Rich Kaehler, owner of Golf Carts of Minnesota in St. Paul, said he saw a 20% to 30% increase in sales in 2018. He offers a safety package costing $1,000 to $1,500 that includes turn signals, headlights and taillights, a horn, rearview mirror and shatterproof windshield. It’s a popular upgrade, he said. Some buyers “trick out” their carts with oversized custom wheels and colorful paint jobs, such as flames festooning the sides.

The carts are perfect for use in tiny Osseo, which encompasses just 2 square miles, said Police Chief Shane Mikkelson. The city runs a trolley service using a golf cart to take residents around town.

All-terrain vehicles — also known as four-wheelers — and side-by-sides are also having a moment. A side-by-side looks a lot like a golf cart but goes faster and is designed for more rugged riding. Many cities include these sturdier buggies in their ordinances, too.

Twin Cities suburbs have been regulating golf carts on city streets since at least 2006, when Shakopee and White Bear Lake passed ordinances allowing them.

State law allows cities to decide whether to permit them and other smaller vehicles on their streets, according to the League of Minnesota Cities. They’re not sanctioned unless a city adopts an ordinance allowing them; those that do allow them must issue permits to residents. Even with a city permit, golf cart drivers can’t go on county and state roads.

Some cities say they enacted rules when they saw the carts becoming commonplace. Others decided the best way to respond to complaints was to put restrictions in place.

Oak Grove approved an ordinance in 2013 that created a renewable golf cart permit for the entire city every three years. Mark Korin, a former mayor, said he thinks carts belong on county roads, too.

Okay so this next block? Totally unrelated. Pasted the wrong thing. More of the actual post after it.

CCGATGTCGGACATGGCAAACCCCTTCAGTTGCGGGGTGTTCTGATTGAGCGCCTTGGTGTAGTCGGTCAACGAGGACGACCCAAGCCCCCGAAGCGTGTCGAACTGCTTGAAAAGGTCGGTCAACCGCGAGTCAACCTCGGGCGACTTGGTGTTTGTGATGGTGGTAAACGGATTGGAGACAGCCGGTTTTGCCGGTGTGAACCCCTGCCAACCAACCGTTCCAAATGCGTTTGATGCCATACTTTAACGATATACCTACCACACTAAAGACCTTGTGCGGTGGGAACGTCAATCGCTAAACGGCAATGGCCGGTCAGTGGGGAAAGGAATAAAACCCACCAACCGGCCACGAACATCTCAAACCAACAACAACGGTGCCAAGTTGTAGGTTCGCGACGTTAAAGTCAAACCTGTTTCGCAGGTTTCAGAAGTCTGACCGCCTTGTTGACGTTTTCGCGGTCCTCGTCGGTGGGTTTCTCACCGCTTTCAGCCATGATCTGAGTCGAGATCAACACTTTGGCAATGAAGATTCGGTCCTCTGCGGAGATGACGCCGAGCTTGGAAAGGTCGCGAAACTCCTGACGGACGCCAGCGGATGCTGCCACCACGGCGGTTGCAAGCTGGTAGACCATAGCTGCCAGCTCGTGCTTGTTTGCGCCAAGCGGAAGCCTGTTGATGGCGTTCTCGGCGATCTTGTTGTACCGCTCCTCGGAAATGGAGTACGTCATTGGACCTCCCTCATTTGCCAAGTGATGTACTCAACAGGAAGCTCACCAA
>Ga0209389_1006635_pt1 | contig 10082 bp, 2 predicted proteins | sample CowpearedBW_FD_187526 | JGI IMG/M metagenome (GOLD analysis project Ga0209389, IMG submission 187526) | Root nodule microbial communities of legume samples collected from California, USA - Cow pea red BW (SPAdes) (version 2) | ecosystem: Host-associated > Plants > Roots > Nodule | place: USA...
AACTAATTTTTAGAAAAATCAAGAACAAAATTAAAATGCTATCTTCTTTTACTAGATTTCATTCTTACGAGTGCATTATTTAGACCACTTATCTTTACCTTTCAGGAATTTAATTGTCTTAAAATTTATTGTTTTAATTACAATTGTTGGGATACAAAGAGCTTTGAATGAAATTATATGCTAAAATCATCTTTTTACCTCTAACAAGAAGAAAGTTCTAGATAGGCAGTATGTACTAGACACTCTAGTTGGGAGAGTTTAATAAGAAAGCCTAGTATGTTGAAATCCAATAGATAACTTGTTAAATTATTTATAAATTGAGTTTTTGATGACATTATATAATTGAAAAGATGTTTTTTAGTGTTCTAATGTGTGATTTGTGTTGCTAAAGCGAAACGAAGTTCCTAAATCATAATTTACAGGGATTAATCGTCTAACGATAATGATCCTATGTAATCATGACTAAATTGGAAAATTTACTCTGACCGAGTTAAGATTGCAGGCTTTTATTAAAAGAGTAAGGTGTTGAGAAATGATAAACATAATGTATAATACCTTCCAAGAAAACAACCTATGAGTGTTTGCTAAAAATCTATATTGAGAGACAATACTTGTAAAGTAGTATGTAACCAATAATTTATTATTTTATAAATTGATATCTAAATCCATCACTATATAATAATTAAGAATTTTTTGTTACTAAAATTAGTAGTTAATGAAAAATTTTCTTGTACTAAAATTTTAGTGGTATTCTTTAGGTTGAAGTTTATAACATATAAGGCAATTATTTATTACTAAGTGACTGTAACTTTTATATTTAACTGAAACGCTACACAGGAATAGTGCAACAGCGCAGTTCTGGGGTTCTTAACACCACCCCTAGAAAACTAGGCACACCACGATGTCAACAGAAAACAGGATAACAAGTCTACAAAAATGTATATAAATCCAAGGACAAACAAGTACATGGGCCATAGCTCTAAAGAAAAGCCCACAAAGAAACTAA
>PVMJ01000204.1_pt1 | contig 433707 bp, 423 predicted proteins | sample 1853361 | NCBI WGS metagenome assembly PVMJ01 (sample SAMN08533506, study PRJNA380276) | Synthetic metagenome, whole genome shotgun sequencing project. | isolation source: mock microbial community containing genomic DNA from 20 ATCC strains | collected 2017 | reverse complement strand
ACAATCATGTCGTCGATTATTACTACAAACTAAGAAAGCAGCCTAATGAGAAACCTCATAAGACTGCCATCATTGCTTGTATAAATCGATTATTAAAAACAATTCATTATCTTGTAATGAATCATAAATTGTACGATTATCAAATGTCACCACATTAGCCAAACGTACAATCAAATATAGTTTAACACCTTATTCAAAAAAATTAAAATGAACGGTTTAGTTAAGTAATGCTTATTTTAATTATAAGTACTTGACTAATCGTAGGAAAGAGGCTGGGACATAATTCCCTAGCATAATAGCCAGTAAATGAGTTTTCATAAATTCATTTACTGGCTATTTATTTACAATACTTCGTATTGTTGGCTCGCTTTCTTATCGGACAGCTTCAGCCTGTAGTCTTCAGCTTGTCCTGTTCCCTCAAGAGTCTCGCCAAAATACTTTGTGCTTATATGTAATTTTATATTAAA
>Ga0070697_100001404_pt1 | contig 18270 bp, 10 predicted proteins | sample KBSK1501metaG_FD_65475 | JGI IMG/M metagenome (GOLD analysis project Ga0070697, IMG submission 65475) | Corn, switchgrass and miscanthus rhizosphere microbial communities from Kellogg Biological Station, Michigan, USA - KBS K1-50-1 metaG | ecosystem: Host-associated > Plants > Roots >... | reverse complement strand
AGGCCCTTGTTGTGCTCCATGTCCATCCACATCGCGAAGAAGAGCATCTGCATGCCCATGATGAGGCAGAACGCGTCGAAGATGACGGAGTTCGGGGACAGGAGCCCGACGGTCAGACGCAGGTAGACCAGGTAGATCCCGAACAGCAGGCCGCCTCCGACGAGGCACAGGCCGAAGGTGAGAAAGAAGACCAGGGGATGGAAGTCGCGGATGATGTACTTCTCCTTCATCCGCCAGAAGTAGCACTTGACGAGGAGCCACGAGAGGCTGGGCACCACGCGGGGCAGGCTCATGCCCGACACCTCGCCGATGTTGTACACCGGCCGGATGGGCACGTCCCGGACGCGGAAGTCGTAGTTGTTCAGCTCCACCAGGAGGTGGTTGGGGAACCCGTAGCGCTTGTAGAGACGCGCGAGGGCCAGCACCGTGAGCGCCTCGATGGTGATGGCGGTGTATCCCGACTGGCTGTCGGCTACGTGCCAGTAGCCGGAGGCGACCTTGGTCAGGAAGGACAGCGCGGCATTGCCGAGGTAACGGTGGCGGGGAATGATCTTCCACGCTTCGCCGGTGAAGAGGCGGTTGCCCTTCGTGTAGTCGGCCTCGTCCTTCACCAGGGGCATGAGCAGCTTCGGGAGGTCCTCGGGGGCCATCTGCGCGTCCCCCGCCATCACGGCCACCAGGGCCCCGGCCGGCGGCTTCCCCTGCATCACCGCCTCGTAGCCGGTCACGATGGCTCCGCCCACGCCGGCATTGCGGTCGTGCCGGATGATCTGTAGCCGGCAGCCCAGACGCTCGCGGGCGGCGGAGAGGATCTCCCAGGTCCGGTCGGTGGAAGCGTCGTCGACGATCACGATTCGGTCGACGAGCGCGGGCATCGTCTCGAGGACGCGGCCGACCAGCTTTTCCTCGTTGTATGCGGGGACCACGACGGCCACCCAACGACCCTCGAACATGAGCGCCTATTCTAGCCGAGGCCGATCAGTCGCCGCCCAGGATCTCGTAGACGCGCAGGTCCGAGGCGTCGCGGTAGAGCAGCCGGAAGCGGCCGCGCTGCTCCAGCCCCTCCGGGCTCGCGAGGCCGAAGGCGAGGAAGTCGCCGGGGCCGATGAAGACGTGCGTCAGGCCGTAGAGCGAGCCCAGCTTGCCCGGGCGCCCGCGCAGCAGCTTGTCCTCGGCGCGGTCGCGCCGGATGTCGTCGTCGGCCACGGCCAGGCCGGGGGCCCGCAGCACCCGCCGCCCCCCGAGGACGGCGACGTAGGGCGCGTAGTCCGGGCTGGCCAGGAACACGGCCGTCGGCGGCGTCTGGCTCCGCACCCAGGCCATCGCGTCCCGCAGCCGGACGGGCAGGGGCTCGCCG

State’s restrictions

The state says cities that allow golf carts must require a slow-moving vehicle emblem, rearview mirrors and proof of insurance, among other things. Some cities also add a curfew, a minimum age requirement (often 16), a maximum speed limit or noise restrictions.

Even with such stipulations, concerns remain about whether the 1,000-pound carts are appropriate for driving on roads traveled by 3,000-pound cars — especially with tweens and teens in the driver’s seat.

“You see … kids piled on it like it’s a clown car,” said Rob Schnichels at a recent of Elko New Market City Council meeting. “It’s dangerous.”

Golf cart owners in Lonsdale used to be strictly elderly, said Police Chief Jason Schmitz. But the city has recently gotten complaints about 11- to 14-year old kids behind the wheel. Lonsdale, just southwest of Elko New Market in Rice County, enacted an ordinance last year requiring golf cart drivers to be age 16 with a driver’s license, or 15 with a learner’s permit and accompanied by an adult.

Apple Valley Police Chief Jon Rechtzigel said that he opposes golf carts on the city’s streets because of the volume and speed of local traffic. Carts aren’t designed to withstand a collision with a car, he said, recalling a visit to Detroit Lakes where he almost hit a golf cart with several people onboard.

Stephanie Carroll, CFO of Versatile Vehicles in Prior Lake, on the other hand, said she thinks golf carts are well-suited for high-traffic areas. They’re safer than bicycles, she said, “because if someone were to hit it, [the cart] could withstand some sort of impact.”

Kaufman, the golf cart dealer in Ramsey, said he sees only good things for the industry. “Every year, it’s going to become more and more popular,” he said. “Why wouldn’t a town want you to … jump on a golf cart and go?”